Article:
Because ACC’s mission is focused first and foremost on cultural exchange, grants are primarily made to support travel that results in cultural immersion; meaningful engagement; significant contributions to greater cross-cultural understanding; and peer-to-peer dialogue, relationship-building, or exchange of best practices. ACC does not support touring, performance, exhibition, or other types of travel focused on the production of work or audience-driven outcomes. This does not mean that you cannot have an end-goal of creating or showing new work. However, successful proposals will show a strong commitment to engaging in a process of discovery.
Q: I have been accepted to a studio residency program and need funding to participate. Is this eligible?
Because studio residencies are often focused on the creation of new work and may not provide opportunities for engagement outside the studio, these types of proposals tend to be less competitive, though they are not ineligible.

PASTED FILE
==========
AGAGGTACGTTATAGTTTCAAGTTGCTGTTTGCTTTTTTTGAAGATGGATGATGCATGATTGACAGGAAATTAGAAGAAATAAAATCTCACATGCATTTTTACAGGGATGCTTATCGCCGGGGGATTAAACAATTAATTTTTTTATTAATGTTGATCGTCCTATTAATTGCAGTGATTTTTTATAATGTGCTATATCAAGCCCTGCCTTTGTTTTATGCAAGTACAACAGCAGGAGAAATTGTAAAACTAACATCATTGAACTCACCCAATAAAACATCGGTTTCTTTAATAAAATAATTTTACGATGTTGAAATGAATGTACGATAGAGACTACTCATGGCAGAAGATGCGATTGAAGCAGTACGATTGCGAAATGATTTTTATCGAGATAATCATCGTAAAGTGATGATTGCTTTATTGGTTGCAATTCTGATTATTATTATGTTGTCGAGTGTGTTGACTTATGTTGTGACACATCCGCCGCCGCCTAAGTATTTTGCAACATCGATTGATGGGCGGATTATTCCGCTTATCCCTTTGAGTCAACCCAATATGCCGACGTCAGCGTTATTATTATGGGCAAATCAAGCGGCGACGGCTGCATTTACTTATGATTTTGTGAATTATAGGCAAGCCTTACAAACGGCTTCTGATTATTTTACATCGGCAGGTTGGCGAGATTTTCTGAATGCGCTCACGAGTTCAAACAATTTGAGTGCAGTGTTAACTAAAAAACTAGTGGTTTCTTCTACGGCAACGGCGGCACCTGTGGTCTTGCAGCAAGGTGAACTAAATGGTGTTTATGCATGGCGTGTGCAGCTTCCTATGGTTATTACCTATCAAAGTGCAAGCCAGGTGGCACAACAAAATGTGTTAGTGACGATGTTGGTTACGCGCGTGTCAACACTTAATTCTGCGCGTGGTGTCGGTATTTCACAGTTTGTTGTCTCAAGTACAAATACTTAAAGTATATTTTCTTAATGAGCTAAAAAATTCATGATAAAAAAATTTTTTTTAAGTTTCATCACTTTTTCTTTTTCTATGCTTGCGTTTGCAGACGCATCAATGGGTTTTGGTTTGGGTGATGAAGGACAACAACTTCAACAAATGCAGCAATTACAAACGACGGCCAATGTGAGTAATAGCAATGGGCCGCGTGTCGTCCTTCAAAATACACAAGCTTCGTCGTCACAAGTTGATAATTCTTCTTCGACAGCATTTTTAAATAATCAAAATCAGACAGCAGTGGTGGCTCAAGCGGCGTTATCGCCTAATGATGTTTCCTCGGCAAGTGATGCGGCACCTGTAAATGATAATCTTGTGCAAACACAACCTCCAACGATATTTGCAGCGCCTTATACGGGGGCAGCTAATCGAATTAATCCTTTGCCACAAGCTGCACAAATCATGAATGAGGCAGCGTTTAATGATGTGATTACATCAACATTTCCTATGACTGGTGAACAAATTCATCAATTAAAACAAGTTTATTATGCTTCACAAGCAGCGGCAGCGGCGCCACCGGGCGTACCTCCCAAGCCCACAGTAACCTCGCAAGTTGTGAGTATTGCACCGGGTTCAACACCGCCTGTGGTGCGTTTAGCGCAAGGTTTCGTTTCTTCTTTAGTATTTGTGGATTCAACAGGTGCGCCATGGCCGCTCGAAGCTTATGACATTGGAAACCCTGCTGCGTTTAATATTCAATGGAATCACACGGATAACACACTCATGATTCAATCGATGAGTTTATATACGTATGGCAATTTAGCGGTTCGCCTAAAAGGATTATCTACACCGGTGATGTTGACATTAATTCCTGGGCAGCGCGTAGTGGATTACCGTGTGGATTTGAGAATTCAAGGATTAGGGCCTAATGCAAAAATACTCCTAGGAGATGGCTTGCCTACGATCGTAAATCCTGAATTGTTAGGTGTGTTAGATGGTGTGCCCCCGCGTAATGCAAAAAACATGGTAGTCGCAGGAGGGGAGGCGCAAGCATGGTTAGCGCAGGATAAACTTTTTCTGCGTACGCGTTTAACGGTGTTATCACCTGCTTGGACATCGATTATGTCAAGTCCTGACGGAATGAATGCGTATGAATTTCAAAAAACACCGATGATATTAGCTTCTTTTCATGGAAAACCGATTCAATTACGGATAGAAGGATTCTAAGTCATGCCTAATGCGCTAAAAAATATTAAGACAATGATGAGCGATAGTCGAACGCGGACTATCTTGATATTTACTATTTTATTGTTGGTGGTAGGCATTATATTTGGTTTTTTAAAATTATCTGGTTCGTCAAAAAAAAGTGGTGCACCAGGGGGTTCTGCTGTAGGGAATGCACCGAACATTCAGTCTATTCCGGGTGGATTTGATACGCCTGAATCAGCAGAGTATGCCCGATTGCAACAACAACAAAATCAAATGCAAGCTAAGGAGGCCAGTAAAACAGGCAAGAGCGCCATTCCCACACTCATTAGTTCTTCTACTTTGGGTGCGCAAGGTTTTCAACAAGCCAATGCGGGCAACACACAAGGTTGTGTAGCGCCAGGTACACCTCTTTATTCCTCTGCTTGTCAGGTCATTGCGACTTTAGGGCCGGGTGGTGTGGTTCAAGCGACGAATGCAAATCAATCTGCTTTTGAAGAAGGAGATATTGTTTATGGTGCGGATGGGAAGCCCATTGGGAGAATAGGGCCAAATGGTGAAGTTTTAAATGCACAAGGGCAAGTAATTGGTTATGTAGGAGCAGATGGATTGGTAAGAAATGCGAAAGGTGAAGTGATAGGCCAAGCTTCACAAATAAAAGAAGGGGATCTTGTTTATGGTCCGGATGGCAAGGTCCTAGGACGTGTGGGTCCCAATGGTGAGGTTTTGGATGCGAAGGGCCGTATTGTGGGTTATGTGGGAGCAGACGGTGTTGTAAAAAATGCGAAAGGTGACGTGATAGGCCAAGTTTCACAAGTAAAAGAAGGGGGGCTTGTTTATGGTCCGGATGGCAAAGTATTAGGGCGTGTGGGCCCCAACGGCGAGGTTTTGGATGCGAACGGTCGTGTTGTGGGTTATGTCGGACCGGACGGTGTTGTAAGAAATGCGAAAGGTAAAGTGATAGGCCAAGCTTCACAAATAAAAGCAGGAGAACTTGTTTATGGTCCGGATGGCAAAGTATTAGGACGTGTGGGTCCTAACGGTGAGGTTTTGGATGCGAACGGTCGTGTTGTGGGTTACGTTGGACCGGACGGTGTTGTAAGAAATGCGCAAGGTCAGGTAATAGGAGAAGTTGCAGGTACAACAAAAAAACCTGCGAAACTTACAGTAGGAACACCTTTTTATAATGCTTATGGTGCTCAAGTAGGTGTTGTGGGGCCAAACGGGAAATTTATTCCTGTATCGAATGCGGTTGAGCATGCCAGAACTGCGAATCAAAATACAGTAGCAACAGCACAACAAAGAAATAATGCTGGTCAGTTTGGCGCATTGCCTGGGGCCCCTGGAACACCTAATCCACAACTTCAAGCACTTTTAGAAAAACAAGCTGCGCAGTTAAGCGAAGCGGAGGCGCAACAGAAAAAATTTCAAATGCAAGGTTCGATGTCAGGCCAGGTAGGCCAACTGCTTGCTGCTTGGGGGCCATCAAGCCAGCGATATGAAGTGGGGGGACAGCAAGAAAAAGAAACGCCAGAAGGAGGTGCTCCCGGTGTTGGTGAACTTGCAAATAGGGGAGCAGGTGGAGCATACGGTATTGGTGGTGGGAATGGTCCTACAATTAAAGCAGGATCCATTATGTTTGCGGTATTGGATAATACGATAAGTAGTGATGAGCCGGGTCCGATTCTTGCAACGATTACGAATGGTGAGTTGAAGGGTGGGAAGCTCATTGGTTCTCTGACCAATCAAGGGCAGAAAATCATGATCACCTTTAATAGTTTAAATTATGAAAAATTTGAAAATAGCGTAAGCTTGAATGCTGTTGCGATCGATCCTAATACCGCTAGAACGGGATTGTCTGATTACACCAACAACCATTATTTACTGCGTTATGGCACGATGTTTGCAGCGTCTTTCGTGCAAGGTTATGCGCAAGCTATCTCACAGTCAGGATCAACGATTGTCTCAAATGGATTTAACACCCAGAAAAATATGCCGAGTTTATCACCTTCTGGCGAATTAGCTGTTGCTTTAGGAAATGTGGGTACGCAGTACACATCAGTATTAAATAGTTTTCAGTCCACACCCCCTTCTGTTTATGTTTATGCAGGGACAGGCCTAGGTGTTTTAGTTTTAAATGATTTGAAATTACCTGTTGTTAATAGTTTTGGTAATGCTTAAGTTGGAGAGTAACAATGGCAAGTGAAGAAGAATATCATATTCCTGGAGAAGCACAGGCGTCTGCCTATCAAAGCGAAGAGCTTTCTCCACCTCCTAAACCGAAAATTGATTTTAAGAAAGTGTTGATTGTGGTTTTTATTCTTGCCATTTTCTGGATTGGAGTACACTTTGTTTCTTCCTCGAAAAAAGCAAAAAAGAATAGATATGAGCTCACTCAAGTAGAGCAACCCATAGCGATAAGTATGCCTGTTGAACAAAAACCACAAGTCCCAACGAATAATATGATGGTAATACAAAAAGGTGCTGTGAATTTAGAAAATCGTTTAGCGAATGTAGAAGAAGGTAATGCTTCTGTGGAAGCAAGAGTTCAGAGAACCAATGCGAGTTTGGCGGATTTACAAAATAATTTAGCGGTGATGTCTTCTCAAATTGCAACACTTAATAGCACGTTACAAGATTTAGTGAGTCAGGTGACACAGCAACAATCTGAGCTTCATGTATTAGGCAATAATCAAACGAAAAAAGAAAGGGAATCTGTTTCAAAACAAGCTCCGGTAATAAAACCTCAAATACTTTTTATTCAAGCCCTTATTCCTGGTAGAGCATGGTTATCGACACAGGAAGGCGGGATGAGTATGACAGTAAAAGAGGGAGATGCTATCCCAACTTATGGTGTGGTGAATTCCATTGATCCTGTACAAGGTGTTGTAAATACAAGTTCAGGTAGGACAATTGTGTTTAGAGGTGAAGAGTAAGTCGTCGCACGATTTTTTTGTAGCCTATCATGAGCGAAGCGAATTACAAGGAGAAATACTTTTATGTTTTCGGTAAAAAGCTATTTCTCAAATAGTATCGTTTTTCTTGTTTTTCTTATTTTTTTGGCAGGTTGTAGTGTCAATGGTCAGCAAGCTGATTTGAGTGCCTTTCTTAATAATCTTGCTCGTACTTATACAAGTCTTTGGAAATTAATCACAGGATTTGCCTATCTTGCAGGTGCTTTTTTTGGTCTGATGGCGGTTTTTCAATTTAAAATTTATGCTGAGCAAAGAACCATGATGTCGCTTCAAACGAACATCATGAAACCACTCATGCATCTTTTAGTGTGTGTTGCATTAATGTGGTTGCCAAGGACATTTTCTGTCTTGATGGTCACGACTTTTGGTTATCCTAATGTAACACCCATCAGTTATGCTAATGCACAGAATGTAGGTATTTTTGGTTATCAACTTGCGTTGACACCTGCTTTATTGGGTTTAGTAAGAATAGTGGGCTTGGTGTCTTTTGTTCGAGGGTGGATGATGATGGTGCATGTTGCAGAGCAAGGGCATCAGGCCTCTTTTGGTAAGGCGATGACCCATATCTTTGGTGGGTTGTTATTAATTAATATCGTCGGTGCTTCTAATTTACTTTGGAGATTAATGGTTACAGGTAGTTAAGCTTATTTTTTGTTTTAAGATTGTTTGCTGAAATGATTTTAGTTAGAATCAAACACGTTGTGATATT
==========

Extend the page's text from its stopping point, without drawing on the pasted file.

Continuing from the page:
Q: Is there a limit on how many countries I can visit?
There is no limit on the number of countries you may visit on your grant, but because cultural immersion and deep engagement are priorities, proposals for short trips to a number of different countries may be less competitive. A strong case should be made for why it is necessary to visit each country to carry out the proposed project.
Q: I am planning to begin my project as soon as the funding period begins. If my application is successful, how soon will the grant be paid?
After grant notification, additional time is required to administer the grant agreement and process payment requests. While applicants are free to begin their projects as early as June 1, it is advisable to plan for a later start if project planning cannot take place prior to securing funding, or if the money must be received before activities can begin.